Research Article| Volume 129, P57-61, November 2019

Risk factors for in-hospital mortality in patients with dementia


      • The in-hospital mortality rate in our study was 11.1%.
      • Factors that increased the in-hospital mortality rate were: male sex, higher age, living with a partner, acute admission and Alzheimer’s disease.
      • Cardiovascular disease was the most common cause of death in our cohort.
      • Male sex, higher age, living with a partner, acute admission and Alzheimer’s disease increase in-hospital mortality.



      To examine the in-hospital mortality rate, and its risk factors, for patients with dementia admitted to hospital.

      Study design

      We constructed an observational cohort study through data linkage of three Dutch national registers: the hospital discharge register (HDR), the population register (PR) and the national cause of death register. Patients with dementia in the HDR aged between 60 and 100 years registered between 1 January 2000 and 31 December 2010 were included.

      Main outcome measures

      Risk factors for in-hospital mortality were investigated using multivariable Cox proportional hazard regression models that included sex, age, marital status, ethnicity, somatic comorbidity, type of dementia and urgency of admission.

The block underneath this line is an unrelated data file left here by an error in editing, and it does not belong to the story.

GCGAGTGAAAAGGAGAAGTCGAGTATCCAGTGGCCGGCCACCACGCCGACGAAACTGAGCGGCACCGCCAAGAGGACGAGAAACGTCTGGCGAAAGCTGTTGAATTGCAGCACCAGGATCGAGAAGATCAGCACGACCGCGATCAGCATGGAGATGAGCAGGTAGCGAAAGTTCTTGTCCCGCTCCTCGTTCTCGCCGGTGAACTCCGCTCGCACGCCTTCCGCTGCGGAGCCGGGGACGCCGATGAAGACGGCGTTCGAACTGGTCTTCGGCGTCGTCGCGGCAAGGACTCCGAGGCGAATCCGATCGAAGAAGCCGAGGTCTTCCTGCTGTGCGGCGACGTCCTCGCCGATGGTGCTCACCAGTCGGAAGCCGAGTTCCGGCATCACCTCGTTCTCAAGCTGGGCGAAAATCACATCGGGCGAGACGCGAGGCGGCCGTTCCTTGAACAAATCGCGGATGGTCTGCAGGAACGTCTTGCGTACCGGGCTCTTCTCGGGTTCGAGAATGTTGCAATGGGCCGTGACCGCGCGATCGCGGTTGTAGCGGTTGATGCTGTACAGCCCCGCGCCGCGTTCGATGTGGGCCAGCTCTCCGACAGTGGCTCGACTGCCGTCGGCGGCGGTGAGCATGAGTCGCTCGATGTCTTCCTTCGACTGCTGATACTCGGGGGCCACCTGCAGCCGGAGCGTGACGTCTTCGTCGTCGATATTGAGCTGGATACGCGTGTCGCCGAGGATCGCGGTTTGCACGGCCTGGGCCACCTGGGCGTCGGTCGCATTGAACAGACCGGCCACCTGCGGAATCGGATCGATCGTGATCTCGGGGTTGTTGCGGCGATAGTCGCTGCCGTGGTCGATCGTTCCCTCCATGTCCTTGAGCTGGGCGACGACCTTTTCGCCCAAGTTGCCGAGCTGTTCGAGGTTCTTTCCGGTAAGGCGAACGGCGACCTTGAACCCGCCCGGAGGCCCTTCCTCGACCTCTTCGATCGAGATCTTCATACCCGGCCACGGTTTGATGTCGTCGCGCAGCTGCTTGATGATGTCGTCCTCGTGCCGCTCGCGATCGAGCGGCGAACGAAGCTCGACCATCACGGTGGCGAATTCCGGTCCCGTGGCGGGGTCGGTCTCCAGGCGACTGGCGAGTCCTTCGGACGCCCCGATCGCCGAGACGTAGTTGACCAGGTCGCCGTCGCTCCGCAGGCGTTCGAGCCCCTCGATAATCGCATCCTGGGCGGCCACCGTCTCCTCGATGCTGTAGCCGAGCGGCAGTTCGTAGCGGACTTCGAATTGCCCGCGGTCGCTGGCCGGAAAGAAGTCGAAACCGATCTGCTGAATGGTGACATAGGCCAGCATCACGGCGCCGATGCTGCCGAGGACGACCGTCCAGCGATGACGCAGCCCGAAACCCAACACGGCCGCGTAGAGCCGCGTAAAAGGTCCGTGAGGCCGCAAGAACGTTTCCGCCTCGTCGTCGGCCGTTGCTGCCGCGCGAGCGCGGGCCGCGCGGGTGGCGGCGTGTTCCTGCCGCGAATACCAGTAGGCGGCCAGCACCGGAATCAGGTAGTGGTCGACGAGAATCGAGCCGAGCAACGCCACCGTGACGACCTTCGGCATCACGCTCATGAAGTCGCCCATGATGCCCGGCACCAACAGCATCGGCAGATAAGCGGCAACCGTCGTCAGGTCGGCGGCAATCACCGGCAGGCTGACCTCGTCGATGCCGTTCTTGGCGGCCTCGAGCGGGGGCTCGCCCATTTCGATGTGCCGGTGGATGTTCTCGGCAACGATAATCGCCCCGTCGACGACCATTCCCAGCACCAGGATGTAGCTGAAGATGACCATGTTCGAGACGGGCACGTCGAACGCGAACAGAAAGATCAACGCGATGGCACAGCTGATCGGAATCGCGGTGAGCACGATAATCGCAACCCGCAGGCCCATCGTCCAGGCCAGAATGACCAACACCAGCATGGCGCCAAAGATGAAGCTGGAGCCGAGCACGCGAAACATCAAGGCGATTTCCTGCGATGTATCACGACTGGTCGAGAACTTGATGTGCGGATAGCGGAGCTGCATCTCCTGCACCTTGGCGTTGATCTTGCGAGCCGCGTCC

40,500 patients were included in the cohort. The overall in-hospital mortality rate was 11.1%. Factors that significantly increased the mortality risk were: male sex (adjusted hazard ratio (HR) 1.52, 95%-confidence interval (95%-CI) 1.43–1.63), higher age (adjusted HR 1.03, 95%-CI 1.03–1.04), living with a partner (adjusted HR 1.39, 95%-CI 1.30–1.49), acute admission (adjusted HR 2.16, 95%-CI 1.97–2.36) and Alzheimer’s disease (adjusted HR 1.21, 95%-CI 1.13–1.29). Cardiovascular disease was the most common cause of in-hospital mortality.


      This nationwide study found several independent risk factors for the in-hospital mortality of patients with dementia, including male sex, higher age, living with a partner, acute admission, and Alzheimer’s disease. These risk factors should be taken into account by clinicians and caregivers as they will indicate whether patients are at risk of a more unfavourable outcome during hospital admission.


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